On the Beat: 5/17/16

My dad, my hero

By Jim Bucher

Ever notice life is full of “would have, could have, should have?” You know, wish I “would have” done this or “could have” or “should have” done that.

Well, this particular writing is about my dad James G. Bucher, who we lost in 1997. He was a WWII vet and, like many, his life at 20-years-old was completely turned upside down when the draft notice came to serve his country.

He didn’t bat an eye and signed and served with dignity and honor.

My personal “would have, could have, should have” list of regrets is that I didn’t sit down with him and record his memories from almost four years in the USAAF (United States Army Air Force) in the Pacific theatre.

Why didn’t I, especially working in local TV news here for so long with a video camera at my disposal every day?

Can’t answer that one, other than I thought dad was invincible, that he’d be around forever and I’d get around to it eventually.

Alas, that day didn’t happen.

Let me tell you about my pops. A quiet, unassuming, humble man who, like many WWII veterans, didn’t talk about his experiences. He was a part of the “greatest generation” of millions who when called served valiantly with bravery, honor and selfless devotion for freedom and to protect our everyday life here at home.

‘Big Jim’ (guess who was ‘Little Jim’?) was born in Dayton, Ohio, Aug. 29, 1921. His dad, Joe, and mom, Dora, soon after moved into the middle class neighborhood of Five Oaks in Dayton in 1925. A home, by the way, I still live in with my two kids.

He had a brother Joe who also served and sister, Kay, all living a few houses away in the neighborhood—a family so close that the same key fit all three residences’ locks.

When dad was called to serve his country soon after the Japanese attack on Pearl Harbor, every single day he wrote about the happenings in a diary. Mundane things like “ate rice again, dysentery later” to “thought we were being attacked, but was some rookie accidentally discharging his weapon.” And the classic “was shaving as Gen. Douglas MacArthur drove by in his Jeep, I forgot to salute.”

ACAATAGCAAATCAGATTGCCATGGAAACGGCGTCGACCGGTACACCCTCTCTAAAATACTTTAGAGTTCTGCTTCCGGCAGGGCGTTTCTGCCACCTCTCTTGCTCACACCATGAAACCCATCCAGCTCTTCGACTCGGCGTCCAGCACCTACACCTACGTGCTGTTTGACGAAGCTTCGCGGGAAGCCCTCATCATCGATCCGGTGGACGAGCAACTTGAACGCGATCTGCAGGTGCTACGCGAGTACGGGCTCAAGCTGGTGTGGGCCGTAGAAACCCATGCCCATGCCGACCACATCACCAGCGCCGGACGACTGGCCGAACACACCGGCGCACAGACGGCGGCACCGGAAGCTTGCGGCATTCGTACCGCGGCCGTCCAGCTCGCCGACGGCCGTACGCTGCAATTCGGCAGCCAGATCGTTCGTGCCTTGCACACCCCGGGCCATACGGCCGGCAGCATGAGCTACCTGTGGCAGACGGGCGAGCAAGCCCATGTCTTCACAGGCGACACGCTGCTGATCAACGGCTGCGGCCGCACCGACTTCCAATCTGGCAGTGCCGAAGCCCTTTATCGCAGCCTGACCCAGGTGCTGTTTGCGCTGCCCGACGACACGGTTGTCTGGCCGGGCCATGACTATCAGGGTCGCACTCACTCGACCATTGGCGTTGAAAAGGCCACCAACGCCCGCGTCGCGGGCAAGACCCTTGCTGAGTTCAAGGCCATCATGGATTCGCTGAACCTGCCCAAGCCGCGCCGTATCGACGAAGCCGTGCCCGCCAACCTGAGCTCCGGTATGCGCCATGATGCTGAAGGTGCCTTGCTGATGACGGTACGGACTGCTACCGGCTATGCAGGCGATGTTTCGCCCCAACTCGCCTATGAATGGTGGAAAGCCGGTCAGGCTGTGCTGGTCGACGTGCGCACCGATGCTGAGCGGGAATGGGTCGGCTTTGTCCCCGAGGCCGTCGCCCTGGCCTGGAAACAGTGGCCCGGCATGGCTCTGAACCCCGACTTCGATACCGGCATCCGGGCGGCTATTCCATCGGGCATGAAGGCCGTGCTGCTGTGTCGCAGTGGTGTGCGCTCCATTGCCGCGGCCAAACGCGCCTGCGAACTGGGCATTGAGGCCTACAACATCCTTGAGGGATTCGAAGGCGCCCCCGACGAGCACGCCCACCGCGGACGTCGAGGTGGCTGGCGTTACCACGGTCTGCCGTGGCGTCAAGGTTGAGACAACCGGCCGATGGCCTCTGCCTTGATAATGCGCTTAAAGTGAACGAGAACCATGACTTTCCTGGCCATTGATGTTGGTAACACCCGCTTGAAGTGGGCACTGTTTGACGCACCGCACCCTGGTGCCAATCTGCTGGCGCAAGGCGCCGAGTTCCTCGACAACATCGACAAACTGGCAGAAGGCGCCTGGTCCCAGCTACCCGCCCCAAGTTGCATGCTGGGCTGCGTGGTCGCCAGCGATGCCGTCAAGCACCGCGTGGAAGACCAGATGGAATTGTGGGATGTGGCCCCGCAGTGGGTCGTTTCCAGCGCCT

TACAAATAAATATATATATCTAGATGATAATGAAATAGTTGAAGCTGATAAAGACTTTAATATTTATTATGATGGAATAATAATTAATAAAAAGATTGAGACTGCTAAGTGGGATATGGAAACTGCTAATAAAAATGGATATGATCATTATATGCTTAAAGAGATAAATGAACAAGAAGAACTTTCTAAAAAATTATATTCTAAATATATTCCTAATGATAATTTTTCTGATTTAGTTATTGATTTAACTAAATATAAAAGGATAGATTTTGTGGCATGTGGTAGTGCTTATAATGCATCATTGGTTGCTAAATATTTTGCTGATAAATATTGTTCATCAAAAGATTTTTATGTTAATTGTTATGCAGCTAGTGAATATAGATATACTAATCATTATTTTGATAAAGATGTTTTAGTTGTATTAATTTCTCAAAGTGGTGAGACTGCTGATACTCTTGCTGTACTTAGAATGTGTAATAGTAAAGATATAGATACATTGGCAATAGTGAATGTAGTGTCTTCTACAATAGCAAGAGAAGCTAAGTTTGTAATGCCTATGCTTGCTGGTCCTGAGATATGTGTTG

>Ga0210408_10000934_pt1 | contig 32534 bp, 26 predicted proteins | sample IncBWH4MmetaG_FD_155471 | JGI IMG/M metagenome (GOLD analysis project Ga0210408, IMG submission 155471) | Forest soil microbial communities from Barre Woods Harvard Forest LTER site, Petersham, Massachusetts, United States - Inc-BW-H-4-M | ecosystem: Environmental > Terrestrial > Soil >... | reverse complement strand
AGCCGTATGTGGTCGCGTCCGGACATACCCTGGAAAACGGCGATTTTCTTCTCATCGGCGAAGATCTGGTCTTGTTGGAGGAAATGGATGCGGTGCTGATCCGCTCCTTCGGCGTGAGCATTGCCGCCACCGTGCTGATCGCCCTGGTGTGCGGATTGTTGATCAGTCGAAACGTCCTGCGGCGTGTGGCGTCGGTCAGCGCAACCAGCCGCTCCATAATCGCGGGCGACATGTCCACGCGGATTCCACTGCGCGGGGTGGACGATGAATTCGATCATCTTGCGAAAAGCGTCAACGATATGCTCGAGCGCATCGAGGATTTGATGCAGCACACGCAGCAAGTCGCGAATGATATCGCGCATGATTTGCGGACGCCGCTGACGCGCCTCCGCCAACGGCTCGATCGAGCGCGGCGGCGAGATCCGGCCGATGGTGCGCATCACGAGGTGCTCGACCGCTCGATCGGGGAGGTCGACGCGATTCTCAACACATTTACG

Little tidbits of information on everyday life that mean the world to me now.

While dad was on the other side of the world, his father passed away here at home. Can’t imagine the helplessness knowing he died so far away.

After returning home, he met my mom, Cookie, fell in love, married and took a job with the Dayton Metropolitan Housing Authority, his career for 25 years. Raised two boys, my brother, Tom, and yours truly.

Many of his buddies never made it back, and, to my knowledge, dad didn’t experience much combat action being a Morse Code Operator. But for whatever the reason, he never spoke of his time overseas.

He did mention once that he’d love to revisit the Philippines, but, unfortunately, that never materialized.

Like many of our fathers, he was larger than life. Big, strong hands and my buddy, mentor, confidante and life coach. Couldn’t have asked for a better dad.

If you’ll allow me then to tell you about an event Memorial Day Weekend at the Dayton VA that my pops would of loved.

It’s called the Patriot Freedom Festival put on by the scrappiest bunch of hardworking volunteers ever.

The group is part of the American Heritage Veterans Center, a nonprofit corporation with an exciting mission honoring the accomplishments of veterans while preserving a priceless piece of national and local history, the Soldiers Home.

The festival will offer honoring ceremonies, tours of the historic grounds, historical military reenactors, equestrian team, the Miami Valley Military History Museum, which is teeming with memorabilia, music, food and more Saturday and Sunday of the holiday weekend.

I’m proud to be on board as the event emcee. Think my dad would be proud.

So, do I regret the “would have, could have, should have?”

Yes, of course. But I know one thing: as the son of a veteran who served his country, like the 1 percent protecting us today all over the world, you have a better appreciation of the sacrifices from our military men and women.

So before any more regrets, I thank you all for protecting the homeland and, if I may, a civilian salute to each and every one of you and your families. We as a country can’t do enough.

For saying that, I have no regrets.

God Bless you all and God Bless America!



For over 25 years, Jim Bucher has been a regionally known and loved local television icon. “Buch’s” followers describe him as trustworthy, fun, the guy next door, a friend and role model. You can promote your business with Buch and grab your customer’s attention! Reach DCP freelance writer Jim Bucher at JimBucher@DaytonCityPaper.com

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Megan Garrison grew up in the small town of Lampasas, Texas, spending her time immersed in Ernest Hemingway novels and dreaming of being a journalist one day. Now she attends the University of Dayton and is hard at work studying to be a war-time correspondent. Though she is very goal oriented and works hard to achieve her dreams she also loves to have a little fun. She DJs her own radio show on Flyer Radio and makes it a point to attend great movies and local concerts. But her greatest love will always be books.

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